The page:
The point is that as a voracious reader and watcher of news, I find myself at loose ends. To describe the loathsome transformation that has overtaken the media as bias is the mother of all understatements. There is no limit to the scurrilous, the mean, the petty when it comes to this election. I've been giving Newsweek and Time a wide berth for some time now. Just reading the table of contents is repulsive. I don't read the tabloids. And I made the mistake of picking up Harper's the other day, figuring I would read the nonpolitical stories. I never made it past the editor's letter in which the most civil description of John McCain was that he was "senile."

I have been reduced to watching Fox and only Fox News these days. Their evening line up has been incredible recently. On the web, I float between Babalu and Drudge with the occasional visit to Townhall or NRO. Although reassured that there are still those who have not become pod people, I am saddened. This is not what I want.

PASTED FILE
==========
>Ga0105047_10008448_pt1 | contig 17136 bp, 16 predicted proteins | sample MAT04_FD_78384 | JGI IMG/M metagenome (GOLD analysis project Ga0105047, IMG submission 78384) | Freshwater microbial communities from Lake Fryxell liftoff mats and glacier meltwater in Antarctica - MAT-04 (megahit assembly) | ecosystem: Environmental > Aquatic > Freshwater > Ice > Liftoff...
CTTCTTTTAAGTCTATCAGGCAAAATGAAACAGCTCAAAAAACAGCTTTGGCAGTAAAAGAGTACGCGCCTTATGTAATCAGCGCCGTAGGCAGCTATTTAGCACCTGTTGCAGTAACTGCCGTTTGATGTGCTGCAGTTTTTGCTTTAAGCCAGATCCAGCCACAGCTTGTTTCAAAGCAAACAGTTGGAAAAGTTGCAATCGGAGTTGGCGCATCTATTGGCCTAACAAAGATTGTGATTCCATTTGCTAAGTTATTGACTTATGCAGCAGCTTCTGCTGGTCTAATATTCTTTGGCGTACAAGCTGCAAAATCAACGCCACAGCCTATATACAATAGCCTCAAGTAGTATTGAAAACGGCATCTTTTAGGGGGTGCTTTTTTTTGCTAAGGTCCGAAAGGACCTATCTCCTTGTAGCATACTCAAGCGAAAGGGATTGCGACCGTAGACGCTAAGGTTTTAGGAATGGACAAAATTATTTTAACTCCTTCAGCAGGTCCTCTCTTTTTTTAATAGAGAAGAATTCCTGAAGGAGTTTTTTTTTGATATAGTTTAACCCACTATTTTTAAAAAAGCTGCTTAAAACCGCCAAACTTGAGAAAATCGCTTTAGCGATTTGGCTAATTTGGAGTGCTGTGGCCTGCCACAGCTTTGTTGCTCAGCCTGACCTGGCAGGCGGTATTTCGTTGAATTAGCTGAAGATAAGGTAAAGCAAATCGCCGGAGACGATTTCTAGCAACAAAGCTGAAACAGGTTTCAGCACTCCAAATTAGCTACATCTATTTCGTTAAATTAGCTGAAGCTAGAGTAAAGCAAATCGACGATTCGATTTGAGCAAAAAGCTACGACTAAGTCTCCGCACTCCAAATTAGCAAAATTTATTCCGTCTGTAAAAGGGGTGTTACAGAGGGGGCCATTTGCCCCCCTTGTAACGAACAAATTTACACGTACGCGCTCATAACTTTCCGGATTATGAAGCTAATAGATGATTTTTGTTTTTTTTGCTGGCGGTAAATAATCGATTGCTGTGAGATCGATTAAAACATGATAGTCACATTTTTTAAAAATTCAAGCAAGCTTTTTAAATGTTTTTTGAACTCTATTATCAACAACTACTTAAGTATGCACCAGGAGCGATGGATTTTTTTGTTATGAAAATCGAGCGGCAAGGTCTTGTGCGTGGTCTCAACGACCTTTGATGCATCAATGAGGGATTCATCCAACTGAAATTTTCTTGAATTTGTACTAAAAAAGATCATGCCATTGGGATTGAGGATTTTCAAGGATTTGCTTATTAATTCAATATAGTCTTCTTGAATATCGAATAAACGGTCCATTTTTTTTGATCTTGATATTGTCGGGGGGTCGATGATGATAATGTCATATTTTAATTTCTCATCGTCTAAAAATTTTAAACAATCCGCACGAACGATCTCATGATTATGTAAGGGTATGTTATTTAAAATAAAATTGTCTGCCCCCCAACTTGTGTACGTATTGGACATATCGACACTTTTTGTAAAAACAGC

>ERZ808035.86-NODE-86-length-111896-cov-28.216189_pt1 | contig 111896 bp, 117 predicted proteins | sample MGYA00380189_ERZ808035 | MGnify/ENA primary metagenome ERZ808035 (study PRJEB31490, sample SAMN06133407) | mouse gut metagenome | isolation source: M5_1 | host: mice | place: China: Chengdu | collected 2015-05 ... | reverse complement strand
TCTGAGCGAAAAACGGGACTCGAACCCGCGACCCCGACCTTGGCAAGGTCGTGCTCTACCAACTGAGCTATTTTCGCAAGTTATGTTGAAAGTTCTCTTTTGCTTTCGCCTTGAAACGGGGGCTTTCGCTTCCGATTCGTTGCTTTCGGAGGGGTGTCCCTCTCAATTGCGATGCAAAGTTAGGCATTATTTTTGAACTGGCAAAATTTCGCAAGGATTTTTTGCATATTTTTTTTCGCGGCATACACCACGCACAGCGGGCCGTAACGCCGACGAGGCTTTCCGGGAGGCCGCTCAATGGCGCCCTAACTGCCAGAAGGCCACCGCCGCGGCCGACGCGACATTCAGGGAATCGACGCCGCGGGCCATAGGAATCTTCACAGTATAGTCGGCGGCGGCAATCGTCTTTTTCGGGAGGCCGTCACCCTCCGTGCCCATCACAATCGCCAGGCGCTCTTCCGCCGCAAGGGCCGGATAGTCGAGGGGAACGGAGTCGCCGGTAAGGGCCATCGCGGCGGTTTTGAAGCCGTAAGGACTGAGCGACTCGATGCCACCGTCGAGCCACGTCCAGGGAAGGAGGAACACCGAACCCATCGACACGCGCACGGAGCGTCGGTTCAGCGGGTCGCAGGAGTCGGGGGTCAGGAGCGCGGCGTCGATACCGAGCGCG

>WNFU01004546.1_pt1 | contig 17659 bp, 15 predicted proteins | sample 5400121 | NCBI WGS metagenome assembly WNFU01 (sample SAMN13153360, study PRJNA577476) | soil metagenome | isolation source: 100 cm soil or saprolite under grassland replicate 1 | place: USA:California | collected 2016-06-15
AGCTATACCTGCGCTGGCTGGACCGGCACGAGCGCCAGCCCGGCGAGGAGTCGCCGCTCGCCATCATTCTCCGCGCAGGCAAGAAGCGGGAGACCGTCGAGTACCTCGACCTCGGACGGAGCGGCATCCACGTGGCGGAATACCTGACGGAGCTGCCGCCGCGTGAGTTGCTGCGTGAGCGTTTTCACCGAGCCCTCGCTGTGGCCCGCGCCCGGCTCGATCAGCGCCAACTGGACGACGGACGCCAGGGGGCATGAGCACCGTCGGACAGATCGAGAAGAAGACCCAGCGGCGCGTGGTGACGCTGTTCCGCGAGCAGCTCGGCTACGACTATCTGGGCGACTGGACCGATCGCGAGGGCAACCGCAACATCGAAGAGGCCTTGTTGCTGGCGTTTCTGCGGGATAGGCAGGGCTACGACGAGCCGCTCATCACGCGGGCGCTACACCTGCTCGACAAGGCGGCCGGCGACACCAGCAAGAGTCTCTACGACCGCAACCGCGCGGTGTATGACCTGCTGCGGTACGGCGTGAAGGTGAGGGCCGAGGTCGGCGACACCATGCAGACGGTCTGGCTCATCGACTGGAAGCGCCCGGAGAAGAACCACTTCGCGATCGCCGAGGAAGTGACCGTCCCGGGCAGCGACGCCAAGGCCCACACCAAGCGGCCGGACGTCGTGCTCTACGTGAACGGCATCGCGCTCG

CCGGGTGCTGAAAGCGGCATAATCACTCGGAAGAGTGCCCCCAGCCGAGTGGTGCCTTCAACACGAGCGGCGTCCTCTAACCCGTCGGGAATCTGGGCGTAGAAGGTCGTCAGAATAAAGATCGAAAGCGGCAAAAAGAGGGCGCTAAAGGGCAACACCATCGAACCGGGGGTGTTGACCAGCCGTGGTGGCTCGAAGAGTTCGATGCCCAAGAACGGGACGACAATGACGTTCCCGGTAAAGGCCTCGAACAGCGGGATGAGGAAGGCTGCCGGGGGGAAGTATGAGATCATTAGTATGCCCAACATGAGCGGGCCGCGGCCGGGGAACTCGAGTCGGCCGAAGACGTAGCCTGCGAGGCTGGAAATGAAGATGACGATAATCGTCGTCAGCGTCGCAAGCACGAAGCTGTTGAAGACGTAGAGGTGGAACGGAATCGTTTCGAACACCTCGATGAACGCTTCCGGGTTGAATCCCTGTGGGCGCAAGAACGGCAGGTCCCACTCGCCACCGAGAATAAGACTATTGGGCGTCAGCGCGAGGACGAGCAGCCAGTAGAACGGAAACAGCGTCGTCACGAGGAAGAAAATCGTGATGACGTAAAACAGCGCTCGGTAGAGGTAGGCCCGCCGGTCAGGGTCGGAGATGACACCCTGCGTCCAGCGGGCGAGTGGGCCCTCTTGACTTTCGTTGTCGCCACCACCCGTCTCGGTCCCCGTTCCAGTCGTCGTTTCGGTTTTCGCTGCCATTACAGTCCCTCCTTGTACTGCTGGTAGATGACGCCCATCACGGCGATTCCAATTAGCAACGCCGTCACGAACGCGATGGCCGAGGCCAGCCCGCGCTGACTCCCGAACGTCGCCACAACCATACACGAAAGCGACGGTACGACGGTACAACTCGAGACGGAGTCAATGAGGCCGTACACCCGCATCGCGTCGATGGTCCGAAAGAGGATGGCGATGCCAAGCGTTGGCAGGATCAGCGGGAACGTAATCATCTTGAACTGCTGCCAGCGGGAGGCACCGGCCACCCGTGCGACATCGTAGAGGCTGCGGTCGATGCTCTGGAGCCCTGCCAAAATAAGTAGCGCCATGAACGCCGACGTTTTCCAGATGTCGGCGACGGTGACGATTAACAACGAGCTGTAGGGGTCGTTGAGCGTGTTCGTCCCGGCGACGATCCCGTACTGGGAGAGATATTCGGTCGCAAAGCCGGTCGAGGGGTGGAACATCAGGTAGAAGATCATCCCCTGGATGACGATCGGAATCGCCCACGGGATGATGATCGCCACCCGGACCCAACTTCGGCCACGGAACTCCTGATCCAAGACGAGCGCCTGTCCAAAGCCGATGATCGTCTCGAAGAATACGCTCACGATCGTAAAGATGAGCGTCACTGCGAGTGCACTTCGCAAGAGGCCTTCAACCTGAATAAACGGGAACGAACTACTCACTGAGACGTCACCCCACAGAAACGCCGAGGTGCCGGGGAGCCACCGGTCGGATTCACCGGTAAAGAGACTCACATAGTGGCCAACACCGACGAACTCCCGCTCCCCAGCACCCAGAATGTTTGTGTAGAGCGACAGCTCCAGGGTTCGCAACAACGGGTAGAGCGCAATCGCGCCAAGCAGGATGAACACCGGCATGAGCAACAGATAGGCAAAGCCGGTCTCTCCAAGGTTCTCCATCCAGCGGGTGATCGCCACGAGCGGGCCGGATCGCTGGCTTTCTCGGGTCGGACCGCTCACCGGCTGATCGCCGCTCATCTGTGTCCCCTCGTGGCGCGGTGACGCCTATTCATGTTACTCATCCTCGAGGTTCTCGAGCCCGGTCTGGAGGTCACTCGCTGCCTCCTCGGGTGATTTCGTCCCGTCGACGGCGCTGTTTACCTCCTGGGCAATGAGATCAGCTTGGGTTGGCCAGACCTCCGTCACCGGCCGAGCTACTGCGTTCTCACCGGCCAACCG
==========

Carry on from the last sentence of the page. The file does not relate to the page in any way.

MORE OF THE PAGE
I don't read or watch to have my opinions reinforced; I read and watch to learn about people, events, places to which I have no access. I learn to form my own judgements. And I am old enough to remember a time when I was a loyal subscriber of Newsweek, when I could even read the New York Times, the paper with a record at this point. Although to be perfectly frank, I only read the Sunday edition. The layout has always sucked. They no longer write for me. By becoming shills for the Obama campaign, they have lost a reader. Maybe, they don't care. Maybe they only want Democrat readers. Have the business brains given a thought to the effect on diminishing circulation? As it is, some of them already look like circulars.

I have been so turned off by the flouting of journalistic ethics, the patronizing ethos that I am so stupid that I must be instructed by those who never broke a sweat in their lives on whom to vote for president. It is beyond repulsive. I don't know who will win this election. However, it is the press that has lost; and in losing the press, the country has lost. How the mass of citizenry is to make educated decisions is beyond me.